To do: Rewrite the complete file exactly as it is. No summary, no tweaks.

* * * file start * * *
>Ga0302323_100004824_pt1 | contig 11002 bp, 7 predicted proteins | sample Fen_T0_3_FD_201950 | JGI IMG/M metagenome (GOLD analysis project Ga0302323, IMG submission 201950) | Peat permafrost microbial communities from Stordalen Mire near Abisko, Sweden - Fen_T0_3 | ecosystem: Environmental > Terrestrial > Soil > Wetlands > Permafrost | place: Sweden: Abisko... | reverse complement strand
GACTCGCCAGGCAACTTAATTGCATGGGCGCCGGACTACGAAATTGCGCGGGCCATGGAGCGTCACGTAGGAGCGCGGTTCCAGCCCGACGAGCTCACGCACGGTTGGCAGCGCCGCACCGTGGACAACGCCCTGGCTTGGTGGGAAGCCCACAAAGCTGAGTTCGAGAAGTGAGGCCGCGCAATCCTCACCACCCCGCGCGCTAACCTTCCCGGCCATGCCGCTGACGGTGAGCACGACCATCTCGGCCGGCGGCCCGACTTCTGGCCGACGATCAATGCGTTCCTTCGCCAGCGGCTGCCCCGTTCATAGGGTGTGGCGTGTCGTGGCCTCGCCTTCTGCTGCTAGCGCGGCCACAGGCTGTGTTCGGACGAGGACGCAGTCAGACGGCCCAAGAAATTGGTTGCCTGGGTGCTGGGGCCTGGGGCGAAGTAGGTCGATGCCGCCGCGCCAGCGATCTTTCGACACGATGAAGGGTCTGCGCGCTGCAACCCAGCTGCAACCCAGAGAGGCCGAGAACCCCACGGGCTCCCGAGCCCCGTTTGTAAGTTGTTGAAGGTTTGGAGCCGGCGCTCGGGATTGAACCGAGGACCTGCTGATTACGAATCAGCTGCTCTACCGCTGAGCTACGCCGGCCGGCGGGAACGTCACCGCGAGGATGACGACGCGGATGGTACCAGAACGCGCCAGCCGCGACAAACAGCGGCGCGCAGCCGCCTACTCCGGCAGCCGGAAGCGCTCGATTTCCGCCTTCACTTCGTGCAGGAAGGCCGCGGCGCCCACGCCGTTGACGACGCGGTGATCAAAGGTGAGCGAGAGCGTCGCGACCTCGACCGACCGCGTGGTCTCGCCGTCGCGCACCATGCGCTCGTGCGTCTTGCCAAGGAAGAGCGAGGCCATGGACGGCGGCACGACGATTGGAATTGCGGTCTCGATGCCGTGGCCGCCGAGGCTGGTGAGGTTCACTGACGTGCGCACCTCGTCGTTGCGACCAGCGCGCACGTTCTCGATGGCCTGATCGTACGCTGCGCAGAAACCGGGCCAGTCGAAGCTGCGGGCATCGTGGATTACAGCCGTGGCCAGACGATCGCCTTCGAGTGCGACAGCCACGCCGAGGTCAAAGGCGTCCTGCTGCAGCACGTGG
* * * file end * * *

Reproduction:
>Ga0302323_100004824_pt1 | contig 11002 bp, 7 predicted proteins | sample Fen_T0_3_FD_201950 | JGI IMG/M metagenome (GOLD analysis project Ga0302323, IMG submission 201950) | Peat permafrost microbial communities from Stordalen Mire near Abisko, Sweden - Fen_T0_3 | ecosystem: Environmental > Terrestrial > Soil > Wetlands > Permafrost | place: Sweden: Abisko... | reverse complement strand
GACTCGCCAGGCAACTTAATTGCATGGGCGCCGGACTACGAAATTGCGCGGGCCATGGAGCGTCACGTAGGAGCGCGGTTCCAGCCCGACGAGCTCACGCACGGTTGGCAGCGCCGCACCGTGGACAACGCCCTGGCTTGGTGGGAAGCCCACAAAGCTGAGTTCGAGAAGTGAGGCCGCGCAATCCTCACCACCCCGCGCGCTAACCTTCCCGGCCATGCCGCTGACGGTGAGCACGACCATCTCGGCCGGCGGCCCGACTTCTGGCCGACGATCAATGCGTTCCTTCGCCAGCGGCTGCCCCGTTCATAGGGTGTGGCGTGTCGTGGCCTCGCCTTCTGCTGCTAGCGCGGCCACAGGCTGTGTTCGGACGAGGACGCAGTCAGACGGCCCAAGAAATTGGTTGCCTGGGTGCTGGGGCCTGGGGCGAAGTAGGTCGATGCCGCCGCGCCAGCGATCTTTCGACACGATGAAGGGTCTGCGCGCTGCAACCCAGCTGCAACCCAGAGAGGCCGAGAACCCCACGGGCTCCCGAGCCCCGTTTGTAAGTTGTTGAAGGTTTGGAGCCGGCGCTCGGGATTGAACCGAGGACCTGCTGATTACGAATCAGCTGCTCTACCGCTGAGCTACGCCGGCCGGCGGGAACGTCACCGCGAGGATGACGACGCGGATGGTACCAGAACGCGCCAGCCGCGACAAACAGCGGCGCGCAGCCGCCTACTCCGGCAGCCGGAAGCGCTCGATTTCCGCCTTCACTTCGTGCAGGAAGGCCGCGGCGCCCACGCCGTTGACGACGCGGTGATCAAAGGTGAGCGAGAGCGTCGCGACCTCGACCGACCGCGTGGTCTCGCCGTCGCGCACCATGCGCTCGTGCGTCTTGCCAAGGAAGAGCGAGGCCATGGACGGCGGCACGACGATTGGAATTGCGGTCTCGATGCCGTGGCCGCCGAGGCTGGTGAGGTTCACTGACGTGCGCACCTCGTCGTTGCGACCAGCGCGCACGTTCTCGATGGCCTGATCGTACGCTGCGCAGAAACCGGGCCAGTCGAAGCTGCGGGCATCGTGGATTACAGCCGTGGCCAGACGATCGCCTTCGAGTGCGACAGCCACGCCGAGGTCAAAGGCGTCCTGCTGCAGCACGTGG